USA v. Deshone Radney
OPINION filed : AFFIRMED, decision not for publication pursuant to local rule 28(g). Eugene E. Siler , Jr., Circuit Judge; Authoring Judge; Eric L. Clay, Circuit Judge and James L. Graham, U.S. District Judge.
Case: 09-1180 Document: 006110694820 Filed: 08/02/2010 Page: 1
NOT RECOMMENDED FOR PUBLICATION File Name: 10a0464n.06 No. 09-1180 UNITED STATES COURT OF APPEALS FOR THE SIXTH CIRCUIT
Aug 02, 2010
LEONARD GREEN, Clerk
UNITED STATES OF AMERICA, Plaintiff-Appellee, v.
DESHONE DEMETRIUS RADNEY, Defendant-Appellant.
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ON APPEAL FROM THE UNITED STATES DISTRICT COURT FOR THE EASTERN DISTRICT OF MICHIGAN
Before: SILER and CLAY, Circuit Judges; GRAHAM, District Judge.* SILER, Circuit Judge. Deshone Demetrius Radney, who pled guilty to two counts of possession with intent to distribute cocaine base, appeals the district court's application of a twolevel enhancement to his base offense level, pursuant to USSG § 2D1.1(b)(1), for possession of a firearm during the commission of a drug offense. The district court's determination that Radney possessed a firearm during a drug offense is a factual finding which we review under the clearly erroneous standard.1 See United States v. Wheaton, 517 F.3d 350, 367 (6th Cir. 2008). For the following reason, we affirm.
The Honorable James L. Graham, United States District Judge for the Southern District of Ohio, sitting by designation. The court typically reviews sentences for reasonableness under the abuse-of-discretion standard. Gall v. United States, 552 U.S. 38, 41 (2007). However, Radney did not argue that his sentence is procedurally or substantively unreasonable; consequently, he has waived further review on that issue. See United States v. Santillana, 540 F.3d 428, 433 (6th Cir. 2008).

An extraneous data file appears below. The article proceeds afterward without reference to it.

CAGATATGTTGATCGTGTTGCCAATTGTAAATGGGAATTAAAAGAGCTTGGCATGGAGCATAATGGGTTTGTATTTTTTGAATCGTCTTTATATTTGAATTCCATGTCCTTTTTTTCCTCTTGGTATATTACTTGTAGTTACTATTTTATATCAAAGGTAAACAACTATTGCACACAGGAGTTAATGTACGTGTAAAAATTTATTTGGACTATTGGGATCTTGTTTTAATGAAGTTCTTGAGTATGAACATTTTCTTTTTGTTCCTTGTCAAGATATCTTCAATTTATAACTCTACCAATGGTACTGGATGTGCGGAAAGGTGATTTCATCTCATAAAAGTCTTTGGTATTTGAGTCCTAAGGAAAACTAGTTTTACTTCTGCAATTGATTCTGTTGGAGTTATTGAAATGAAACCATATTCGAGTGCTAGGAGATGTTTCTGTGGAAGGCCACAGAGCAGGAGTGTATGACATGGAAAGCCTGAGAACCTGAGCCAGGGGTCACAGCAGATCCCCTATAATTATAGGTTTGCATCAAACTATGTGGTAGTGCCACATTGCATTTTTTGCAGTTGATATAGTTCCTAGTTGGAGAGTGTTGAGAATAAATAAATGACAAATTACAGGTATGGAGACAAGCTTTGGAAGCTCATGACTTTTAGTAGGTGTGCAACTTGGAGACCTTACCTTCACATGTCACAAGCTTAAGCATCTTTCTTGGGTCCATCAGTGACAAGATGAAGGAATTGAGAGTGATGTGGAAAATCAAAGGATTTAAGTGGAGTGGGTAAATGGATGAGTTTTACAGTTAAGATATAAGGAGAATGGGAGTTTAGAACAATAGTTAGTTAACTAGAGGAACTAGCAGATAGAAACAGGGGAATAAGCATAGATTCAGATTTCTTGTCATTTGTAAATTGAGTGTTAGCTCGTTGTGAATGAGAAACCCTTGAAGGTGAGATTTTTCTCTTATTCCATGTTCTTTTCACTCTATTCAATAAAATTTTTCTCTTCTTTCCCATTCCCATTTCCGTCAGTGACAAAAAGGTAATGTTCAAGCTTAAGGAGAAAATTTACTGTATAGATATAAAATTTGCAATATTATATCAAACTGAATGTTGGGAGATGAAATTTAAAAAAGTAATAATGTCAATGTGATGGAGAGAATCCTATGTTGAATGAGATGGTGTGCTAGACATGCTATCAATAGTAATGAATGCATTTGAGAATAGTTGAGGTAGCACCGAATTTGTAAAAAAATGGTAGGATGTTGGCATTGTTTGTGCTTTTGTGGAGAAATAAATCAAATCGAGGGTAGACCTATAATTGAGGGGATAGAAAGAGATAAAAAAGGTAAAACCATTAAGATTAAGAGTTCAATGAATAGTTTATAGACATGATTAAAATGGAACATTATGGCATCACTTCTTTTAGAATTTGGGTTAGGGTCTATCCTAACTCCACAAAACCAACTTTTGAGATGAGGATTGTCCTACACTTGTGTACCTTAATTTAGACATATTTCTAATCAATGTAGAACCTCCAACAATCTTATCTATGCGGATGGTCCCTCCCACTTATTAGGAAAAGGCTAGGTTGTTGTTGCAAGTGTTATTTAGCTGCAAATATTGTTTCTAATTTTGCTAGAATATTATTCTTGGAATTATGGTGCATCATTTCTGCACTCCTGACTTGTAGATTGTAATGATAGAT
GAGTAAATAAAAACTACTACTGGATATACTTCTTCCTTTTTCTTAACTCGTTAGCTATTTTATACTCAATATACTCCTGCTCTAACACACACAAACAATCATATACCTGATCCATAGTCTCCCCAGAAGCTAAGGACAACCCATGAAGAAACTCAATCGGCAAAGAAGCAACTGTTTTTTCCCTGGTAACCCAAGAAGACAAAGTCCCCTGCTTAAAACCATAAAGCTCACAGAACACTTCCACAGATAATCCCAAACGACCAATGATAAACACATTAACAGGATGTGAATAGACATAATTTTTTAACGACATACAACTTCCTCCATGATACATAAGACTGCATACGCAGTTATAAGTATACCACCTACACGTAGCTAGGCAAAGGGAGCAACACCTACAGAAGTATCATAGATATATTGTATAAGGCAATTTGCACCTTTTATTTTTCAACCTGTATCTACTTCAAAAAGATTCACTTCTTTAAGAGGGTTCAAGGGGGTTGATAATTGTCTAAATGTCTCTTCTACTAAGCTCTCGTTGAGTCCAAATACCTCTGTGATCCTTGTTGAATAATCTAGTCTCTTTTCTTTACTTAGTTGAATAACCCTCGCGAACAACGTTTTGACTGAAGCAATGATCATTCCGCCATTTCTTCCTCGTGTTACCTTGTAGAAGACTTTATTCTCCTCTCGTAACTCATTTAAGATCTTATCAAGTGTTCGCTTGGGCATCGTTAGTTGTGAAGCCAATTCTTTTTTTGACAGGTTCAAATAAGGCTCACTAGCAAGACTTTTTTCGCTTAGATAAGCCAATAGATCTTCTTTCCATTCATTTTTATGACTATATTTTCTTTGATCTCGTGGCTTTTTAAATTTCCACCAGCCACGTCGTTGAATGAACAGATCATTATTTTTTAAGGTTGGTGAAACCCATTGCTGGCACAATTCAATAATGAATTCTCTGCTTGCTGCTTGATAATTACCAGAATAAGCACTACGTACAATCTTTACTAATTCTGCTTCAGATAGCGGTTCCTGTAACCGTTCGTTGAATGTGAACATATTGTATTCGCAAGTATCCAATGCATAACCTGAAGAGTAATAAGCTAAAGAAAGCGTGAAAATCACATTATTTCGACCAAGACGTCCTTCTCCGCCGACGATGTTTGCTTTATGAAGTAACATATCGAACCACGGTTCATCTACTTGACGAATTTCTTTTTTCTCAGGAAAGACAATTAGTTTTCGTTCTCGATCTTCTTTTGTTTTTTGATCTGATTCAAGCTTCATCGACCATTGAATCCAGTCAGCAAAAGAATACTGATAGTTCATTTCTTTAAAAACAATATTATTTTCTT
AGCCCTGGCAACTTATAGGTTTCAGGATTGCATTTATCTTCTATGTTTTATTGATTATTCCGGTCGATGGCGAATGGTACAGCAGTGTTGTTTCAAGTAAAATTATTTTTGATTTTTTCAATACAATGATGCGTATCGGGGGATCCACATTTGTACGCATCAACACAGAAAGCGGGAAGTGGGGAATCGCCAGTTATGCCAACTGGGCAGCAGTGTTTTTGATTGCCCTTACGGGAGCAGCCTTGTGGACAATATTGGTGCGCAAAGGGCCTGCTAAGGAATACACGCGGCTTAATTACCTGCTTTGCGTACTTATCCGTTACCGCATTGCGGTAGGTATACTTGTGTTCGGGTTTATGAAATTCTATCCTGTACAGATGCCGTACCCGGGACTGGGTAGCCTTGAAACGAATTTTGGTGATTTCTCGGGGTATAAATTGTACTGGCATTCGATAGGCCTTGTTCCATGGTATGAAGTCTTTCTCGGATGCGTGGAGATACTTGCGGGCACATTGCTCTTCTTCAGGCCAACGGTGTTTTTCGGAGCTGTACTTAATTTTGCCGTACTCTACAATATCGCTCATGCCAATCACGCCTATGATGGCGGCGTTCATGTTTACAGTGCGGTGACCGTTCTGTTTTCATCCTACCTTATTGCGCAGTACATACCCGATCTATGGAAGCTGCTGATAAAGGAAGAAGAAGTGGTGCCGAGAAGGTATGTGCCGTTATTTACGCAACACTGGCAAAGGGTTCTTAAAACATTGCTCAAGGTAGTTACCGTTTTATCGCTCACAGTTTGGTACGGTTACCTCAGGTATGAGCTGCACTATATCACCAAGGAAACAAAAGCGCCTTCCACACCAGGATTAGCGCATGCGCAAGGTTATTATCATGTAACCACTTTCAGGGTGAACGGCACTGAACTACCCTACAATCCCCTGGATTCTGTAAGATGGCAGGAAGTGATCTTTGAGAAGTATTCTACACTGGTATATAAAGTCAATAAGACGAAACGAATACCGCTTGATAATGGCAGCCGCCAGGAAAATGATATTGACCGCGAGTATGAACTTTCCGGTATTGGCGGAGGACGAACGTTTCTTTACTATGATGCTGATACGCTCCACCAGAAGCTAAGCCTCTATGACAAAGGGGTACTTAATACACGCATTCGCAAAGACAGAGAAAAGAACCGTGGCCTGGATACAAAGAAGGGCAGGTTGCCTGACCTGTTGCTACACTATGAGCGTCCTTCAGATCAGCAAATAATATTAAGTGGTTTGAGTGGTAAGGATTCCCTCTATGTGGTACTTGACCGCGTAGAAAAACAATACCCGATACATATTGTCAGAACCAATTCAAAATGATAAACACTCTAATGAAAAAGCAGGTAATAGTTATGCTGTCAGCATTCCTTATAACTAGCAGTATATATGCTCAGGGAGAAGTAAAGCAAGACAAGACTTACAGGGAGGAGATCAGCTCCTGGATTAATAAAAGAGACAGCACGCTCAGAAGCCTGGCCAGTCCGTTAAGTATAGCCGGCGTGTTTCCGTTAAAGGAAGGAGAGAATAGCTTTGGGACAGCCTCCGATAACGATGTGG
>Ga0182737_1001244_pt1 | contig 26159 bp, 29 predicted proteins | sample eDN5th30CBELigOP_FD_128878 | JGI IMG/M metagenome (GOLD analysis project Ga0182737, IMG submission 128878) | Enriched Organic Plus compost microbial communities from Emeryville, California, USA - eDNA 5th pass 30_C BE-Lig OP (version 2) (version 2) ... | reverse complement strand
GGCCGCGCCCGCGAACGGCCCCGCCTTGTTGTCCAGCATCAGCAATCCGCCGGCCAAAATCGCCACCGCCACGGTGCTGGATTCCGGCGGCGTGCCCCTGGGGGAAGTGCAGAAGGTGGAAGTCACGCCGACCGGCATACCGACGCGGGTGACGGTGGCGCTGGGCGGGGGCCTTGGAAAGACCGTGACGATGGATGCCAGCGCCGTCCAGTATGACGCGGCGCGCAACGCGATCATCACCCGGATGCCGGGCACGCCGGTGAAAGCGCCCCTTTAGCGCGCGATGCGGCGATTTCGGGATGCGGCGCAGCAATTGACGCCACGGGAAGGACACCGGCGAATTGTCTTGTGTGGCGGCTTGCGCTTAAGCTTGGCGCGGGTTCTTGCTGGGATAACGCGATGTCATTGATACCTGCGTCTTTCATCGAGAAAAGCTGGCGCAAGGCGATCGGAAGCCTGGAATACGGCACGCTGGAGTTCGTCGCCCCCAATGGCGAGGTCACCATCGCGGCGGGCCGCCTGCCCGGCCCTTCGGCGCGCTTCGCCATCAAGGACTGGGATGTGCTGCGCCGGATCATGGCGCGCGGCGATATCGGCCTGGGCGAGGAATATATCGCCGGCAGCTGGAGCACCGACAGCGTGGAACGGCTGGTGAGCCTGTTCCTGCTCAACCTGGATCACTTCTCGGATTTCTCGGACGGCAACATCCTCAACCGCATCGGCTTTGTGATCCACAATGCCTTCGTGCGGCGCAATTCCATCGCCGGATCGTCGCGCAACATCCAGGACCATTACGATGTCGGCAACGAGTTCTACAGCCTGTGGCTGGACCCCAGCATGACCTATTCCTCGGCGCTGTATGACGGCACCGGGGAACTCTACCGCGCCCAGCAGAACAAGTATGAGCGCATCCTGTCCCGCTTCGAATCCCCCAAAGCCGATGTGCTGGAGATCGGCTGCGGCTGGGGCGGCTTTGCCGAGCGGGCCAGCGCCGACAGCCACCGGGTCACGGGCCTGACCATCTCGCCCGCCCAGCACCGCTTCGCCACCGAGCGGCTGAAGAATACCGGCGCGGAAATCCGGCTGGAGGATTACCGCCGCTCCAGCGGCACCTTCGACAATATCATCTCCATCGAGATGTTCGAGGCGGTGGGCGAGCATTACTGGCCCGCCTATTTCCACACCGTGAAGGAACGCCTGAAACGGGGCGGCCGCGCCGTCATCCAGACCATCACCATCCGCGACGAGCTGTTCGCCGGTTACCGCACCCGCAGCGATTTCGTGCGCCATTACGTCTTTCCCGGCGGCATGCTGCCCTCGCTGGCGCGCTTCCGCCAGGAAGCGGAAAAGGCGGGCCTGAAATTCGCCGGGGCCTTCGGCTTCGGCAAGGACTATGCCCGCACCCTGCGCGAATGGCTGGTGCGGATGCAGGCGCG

Case: 09-1180 Document: 006110694820 Filed: 08/02/2010 Page: 2
No. 09-1180 United States v. Radney The Genessee County Sheriff's Department police obtained a search warrant for a residence at 925 Markham Street in Flint. While conducting pre-raid surveillance, the police observed Radney arrive at the residence, use a key in his possession to enter through the front door, and leave the residence. He was followed, stopped, and found to be in possession of 6.5 grams of cocaine base. The search warrant for the residence was then executed, and the police discovered, among other things, 341.1 grams of cocaine base, a quantity of heroin, marijuana, and MDMA, and a loaded handgun. Two other individuals were in the residence at the time of the search. Radney pled guilty to two counts of intent to distribute cocaine base. At the initial sentencing hearing, he objected to the two-level enhancement to his base offense level, pursuant to USSG § 2D1.1(b)(1), for possessing a firearm during the commission of a drug offense. The district court held a hearing to review evidence regarding the applicability of the enhancement. In order for USSG § 2D1.1(b)(1) to be applicable, the Government must establish, by a preponderance of the evidence, that (1) the defendant actually or constructively possessed a firearm, and (2) the possession was during the commission of a drug offense. United States v. Catalan, 499 F.3d 604, 606 (6th Cir. 2007). In most cases, these two inquiries collapse into a single factual determination "because the weapon was present when the arrest took place or where the crime was committed." United States v. Sanchez, 928 F.2d 1450, 1460 (6th Cir. 1991), abrogated on other grounds by United States v. Jackson-Randolph, 282 F.3d 369 (6th Cir. 2002) (emphasis added). Once it is established that a defendant was in possession of a firearm during the commission of a drug offense, a presumption arises that such possession was connected to the offense. Wheaton, 517